A gate valve 508 of a quartz-made reactor 501 was opened, and a niobium-containing strontium titanate singlecrystalline substrate 41 was placed on a resistive heater 503 provided in the reactor. With the carrier gas side and the reactor side of a flow path switching valve 543 open, the air in the reactor 501 was replaced with the carrier gas. As the carrier gas, high-purity Ar was used, and the flow rate thereof was adjusted by a mass flow controller 525. The surface of the substrate was cleaned by chemical etching in advance. Then, a rotary pump 507 was driven so as to set the pressure in the reactor 501 at 10 Torr while monitoring a manometer 505.

In the meantime, the source materials of strontium and titanium were sealed in stainless steel-made source gas containers 511 and 512. The containers 511 and 512 were heated by source heating ovens 571 and 572, respectively, such that the gases in the containers are at 215° C., and 70° C., respectively.

Next, with the oxygen gas side of the flow path switching valve 543 open, a high-purity oxygen gas was introduced into the reactor 501 along with the carrier gas. The flow rate of the oxygen gas was adjusted by the mass flow controller 523. Further, the substrate 41 was heated up to 850° C. by the resistive heater 503 so as to clean the surface of the substrate.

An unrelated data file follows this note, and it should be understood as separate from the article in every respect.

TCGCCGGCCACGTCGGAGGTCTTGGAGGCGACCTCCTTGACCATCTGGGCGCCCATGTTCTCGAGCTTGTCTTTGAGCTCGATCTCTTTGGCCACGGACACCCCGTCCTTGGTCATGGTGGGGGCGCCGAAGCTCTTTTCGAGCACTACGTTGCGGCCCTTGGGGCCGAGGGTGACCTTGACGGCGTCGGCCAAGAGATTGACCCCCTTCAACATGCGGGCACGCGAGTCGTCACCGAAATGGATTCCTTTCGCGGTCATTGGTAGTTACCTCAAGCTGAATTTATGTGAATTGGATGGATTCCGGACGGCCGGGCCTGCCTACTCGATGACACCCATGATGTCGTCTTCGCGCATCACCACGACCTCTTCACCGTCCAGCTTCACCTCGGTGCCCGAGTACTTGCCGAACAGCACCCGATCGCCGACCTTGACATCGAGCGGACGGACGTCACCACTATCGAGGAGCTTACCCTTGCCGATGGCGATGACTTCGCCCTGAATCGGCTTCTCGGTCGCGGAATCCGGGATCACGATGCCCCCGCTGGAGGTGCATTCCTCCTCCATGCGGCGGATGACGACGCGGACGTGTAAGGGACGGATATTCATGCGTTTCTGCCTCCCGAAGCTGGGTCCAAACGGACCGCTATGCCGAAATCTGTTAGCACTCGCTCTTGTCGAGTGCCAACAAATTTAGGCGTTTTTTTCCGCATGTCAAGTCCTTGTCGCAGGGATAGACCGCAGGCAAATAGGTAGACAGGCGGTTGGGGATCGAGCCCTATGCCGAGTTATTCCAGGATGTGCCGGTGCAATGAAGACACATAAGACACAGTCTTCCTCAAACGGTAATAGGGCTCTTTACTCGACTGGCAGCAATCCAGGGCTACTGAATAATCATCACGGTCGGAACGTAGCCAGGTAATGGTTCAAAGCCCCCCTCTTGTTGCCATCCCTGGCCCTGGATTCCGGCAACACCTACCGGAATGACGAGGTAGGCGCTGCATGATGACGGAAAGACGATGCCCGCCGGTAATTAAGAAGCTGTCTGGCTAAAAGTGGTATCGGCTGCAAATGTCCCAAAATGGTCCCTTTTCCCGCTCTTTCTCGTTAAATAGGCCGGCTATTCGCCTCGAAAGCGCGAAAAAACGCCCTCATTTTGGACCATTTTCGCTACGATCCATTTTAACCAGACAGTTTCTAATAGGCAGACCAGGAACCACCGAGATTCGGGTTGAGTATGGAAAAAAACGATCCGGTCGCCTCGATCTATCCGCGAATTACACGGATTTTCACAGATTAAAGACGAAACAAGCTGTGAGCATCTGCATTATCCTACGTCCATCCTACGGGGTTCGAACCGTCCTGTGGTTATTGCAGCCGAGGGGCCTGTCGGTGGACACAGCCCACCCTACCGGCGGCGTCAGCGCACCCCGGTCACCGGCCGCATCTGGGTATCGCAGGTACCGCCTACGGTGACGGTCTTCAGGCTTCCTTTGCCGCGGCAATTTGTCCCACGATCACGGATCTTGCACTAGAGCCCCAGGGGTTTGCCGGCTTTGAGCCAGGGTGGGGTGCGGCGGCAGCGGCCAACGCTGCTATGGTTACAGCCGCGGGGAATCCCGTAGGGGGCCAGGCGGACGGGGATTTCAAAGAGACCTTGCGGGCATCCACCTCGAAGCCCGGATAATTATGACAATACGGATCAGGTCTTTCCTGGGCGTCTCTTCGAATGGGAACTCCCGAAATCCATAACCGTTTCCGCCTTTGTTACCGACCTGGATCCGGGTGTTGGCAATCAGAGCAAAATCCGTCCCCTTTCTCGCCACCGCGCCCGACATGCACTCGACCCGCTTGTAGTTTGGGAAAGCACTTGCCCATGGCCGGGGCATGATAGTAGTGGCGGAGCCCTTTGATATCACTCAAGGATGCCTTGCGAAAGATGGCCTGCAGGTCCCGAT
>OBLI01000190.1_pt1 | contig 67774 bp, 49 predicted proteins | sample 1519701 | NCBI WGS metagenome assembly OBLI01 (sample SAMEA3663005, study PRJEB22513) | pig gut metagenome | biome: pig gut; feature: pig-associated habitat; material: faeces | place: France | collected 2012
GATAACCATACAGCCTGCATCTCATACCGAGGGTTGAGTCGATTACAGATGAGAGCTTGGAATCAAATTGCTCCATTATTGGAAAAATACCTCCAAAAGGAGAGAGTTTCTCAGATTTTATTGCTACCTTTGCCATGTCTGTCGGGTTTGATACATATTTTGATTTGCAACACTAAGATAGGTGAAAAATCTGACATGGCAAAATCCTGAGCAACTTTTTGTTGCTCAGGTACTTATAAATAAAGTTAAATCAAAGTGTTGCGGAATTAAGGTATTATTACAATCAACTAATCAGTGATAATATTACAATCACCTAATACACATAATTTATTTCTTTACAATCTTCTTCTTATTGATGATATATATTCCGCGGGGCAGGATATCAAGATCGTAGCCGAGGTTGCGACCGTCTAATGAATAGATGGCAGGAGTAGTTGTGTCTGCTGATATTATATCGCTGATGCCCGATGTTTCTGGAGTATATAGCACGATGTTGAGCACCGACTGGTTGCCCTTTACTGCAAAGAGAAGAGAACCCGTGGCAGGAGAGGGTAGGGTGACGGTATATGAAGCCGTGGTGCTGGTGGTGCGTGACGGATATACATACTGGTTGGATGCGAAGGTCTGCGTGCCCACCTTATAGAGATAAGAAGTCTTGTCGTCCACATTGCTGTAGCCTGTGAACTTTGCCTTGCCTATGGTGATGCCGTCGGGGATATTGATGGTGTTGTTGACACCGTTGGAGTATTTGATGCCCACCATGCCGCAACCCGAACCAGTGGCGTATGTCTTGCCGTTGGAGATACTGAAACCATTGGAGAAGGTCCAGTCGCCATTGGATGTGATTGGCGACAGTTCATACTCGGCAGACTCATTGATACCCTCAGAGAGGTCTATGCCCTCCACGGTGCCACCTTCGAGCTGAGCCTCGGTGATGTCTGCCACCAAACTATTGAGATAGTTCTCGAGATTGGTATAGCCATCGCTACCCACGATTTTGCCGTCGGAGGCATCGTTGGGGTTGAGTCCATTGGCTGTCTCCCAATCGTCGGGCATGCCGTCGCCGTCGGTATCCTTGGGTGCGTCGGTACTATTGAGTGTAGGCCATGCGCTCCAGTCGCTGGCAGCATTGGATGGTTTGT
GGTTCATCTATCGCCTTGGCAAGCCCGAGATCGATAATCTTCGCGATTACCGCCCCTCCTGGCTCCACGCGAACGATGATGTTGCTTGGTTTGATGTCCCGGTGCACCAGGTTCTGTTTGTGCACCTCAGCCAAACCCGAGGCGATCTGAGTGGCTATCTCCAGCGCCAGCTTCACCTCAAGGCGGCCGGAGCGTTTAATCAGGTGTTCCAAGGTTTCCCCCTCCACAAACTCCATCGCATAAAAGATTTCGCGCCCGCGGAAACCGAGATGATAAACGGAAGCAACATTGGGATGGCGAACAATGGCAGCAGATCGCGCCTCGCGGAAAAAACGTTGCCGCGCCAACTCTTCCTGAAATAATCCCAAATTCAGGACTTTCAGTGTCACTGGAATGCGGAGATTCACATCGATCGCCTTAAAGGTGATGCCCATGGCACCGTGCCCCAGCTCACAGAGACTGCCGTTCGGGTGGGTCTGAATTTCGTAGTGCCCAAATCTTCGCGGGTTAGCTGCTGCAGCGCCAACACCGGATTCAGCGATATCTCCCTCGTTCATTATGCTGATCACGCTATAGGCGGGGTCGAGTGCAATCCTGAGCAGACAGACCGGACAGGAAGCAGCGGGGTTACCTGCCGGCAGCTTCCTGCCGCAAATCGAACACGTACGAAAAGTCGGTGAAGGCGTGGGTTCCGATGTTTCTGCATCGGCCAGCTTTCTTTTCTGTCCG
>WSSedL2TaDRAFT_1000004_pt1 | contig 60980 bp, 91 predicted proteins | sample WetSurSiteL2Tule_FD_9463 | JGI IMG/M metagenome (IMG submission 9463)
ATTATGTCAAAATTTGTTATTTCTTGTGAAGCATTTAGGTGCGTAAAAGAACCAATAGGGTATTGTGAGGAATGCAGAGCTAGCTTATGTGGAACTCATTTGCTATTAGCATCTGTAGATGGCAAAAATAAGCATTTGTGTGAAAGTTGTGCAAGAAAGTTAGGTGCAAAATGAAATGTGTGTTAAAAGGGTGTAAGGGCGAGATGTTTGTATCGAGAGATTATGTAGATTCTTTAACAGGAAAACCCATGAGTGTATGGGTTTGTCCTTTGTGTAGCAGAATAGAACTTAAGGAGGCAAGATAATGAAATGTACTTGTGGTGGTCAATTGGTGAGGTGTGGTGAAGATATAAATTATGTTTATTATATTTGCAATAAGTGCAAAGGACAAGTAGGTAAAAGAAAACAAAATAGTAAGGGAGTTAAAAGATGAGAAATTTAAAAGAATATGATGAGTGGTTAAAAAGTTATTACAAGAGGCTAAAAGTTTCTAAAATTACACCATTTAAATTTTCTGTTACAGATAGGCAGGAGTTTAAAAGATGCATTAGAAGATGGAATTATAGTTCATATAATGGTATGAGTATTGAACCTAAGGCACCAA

During the cleaning, the following preliminary gas-flow steps were performed. With the exhaustion side of each of the flow path switching valves 541 and 542 open, and the reactor side of each closed, the carrier gas was supplied into the source gas containers 511 and 512. During the supply, the flow path switching valve 531 and 532 were opened, and the flow path switching valve 533 was closed. The flow rate of the carrier gas supplied to each of the source gas containers 511 and 512 was adjusted by the mass flow controllers 521 and 522 at rates of 400SCCM and 30SCCM, respectively. The pressures were detected by manometers 561 and 562. The source vapor obtained was sent downstream via a pipe while the pressure of the vapor being controlled by pressure adjusting valves 551 and 552. The flow rate of the carrier gas was fixed at constant by the mass flow controllers 524, 525, and 526.

After the temperature of the substrate, and the pressure in the reactor stabilized to 600° C. and 10 Torr, respectively, the reactor side of each of the flow path switching valves 541 and 542 was opened, and the exhaustion side of each was closed, so as to allow 20 minute of deposition of a strontium titanate thin film 42. During the deposition of the thin film, the temperature of the substrate 41, and the pressure in the reactor 501 were maintained both at constant by a thermocouple 504 and a pressure adjusting valve 506.